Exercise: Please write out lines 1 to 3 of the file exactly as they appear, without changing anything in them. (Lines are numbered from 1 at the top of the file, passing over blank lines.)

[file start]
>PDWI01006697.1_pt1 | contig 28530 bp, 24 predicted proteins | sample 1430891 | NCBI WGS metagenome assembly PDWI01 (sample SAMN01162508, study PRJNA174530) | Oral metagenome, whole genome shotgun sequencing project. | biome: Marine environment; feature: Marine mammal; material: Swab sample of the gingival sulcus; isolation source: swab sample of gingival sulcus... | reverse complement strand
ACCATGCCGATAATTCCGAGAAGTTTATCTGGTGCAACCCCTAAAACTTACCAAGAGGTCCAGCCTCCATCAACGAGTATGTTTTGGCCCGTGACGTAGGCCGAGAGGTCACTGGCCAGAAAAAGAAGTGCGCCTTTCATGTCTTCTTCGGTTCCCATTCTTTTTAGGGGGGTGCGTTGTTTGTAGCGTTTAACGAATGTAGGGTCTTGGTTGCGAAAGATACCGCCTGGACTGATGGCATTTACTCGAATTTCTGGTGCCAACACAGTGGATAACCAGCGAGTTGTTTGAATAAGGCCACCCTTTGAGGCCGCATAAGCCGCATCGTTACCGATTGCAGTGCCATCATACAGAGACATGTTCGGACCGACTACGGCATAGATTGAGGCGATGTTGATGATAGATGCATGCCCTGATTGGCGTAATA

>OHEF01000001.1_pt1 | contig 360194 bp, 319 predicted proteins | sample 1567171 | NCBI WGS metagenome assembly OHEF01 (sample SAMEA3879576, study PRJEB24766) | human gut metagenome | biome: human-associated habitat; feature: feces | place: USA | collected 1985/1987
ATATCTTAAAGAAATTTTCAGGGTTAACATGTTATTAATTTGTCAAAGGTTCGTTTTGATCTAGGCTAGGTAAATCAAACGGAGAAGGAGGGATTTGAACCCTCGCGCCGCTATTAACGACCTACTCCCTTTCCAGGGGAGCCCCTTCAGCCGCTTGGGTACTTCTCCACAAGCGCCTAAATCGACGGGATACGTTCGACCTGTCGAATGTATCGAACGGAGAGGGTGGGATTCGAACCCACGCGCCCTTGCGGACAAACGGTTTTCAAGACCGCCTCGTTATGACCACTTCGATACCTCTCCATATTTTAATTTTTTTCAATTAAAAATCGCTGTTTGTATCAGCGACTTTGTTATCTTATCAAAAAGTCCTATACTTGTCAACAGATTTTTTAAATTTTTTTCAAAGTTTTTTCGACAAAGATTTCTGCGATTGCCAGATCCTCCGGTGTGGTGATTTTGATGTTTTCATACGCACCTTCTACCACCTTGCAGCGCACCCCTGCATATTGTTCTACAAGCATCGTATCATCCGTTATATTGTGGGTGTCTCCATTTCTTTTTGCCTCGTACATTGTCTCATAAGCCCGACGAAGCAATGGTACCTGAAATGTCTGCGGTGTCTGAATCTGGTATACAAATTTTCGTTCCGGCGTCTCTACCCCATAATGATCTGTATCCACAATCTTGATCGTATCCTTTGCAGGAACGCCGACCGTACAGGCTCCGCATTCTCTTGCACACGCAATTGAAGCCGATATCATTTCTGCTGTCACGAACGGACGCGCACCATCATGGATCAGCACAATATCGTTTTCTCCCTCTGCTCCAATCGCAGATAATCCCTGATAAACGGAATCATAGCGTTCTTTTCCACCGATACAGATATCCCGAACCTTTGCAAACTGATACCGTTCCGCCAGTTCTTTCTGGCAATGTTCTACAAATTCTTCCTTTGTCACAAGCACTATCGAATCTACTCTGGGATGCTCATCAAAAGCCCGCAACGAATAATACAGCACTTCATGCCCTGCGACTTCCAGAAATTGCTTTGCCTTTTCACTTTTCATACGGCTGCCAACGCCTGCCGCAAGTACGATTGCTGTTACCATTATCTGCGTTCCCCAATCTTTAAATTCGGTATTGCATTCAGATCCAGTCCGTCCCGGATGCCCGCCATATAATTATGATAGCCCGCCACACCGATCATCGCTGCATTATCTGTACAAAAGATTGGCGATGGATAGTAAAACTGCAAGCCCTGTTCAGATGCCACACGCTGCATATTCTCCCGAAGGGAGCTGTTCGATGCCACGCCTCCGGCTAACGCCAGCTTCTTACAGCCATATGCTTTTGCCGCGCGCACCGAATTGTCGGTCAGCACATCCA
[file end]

>PDWI01006697.1_pt1 | contig 28530 bp, 24 predicted proteins | sample 1430891 | NCBI WGS metagenome assembly PDWI01 (sample SAMN01162508, study PRJNA174530) | Oral metagenome, whole genome shotgun sequencing project. | biome: Marine environment; feature: Marine mammal; material: Swab sample of the gingival sulcus; isolation source: swab sample of gingival sulcus... | reverse complement strand
ACCATGCCGATAATTCCGAGAAGTTTATCTGGTGCAACCCCTAAAACTTACCAAGAGGTCCAGCCTCCATCAACGAGTATGTTTTGGCCCGTGACGTAGGCCGAGAGGTCACTGGCCAGAAAAAGAAGTGCGCCTTTCATGTCTTCTTCGGTTCCCATTCTTTTTAGGGGGGTGCGTTGTTTGTAGCGTTTAACGAATGTAGGGTCTTGGTTGCGAAAGATACCGCCTGGACTGATGGCATTTACTCGAATTTCTGGTGCCAACACAGTGGATAACCAGCGAGTTGTTTGAATAAGGCCACCCTTTGAGGCCGCATAAGCCGCATCGTTACCGATTGCAGTGCCATCATACAGAGACATGTTCGGACCGACTACGGCATAGATTGAGGCGATGTTGATGATAGATGCATGCCCTGATTGGCGTAATA

>OHEF01000001.1_pt1 | contig 360194 bp, 319 predicted proteins | sample 1567171 | NCBI WGS metagenome assembly OHEF01 (sample SAMEA3879576, study PRJEB24766) | human gut metagenome | biome: human-associated habitat; feature: feces | place: USA | collected 1985/1987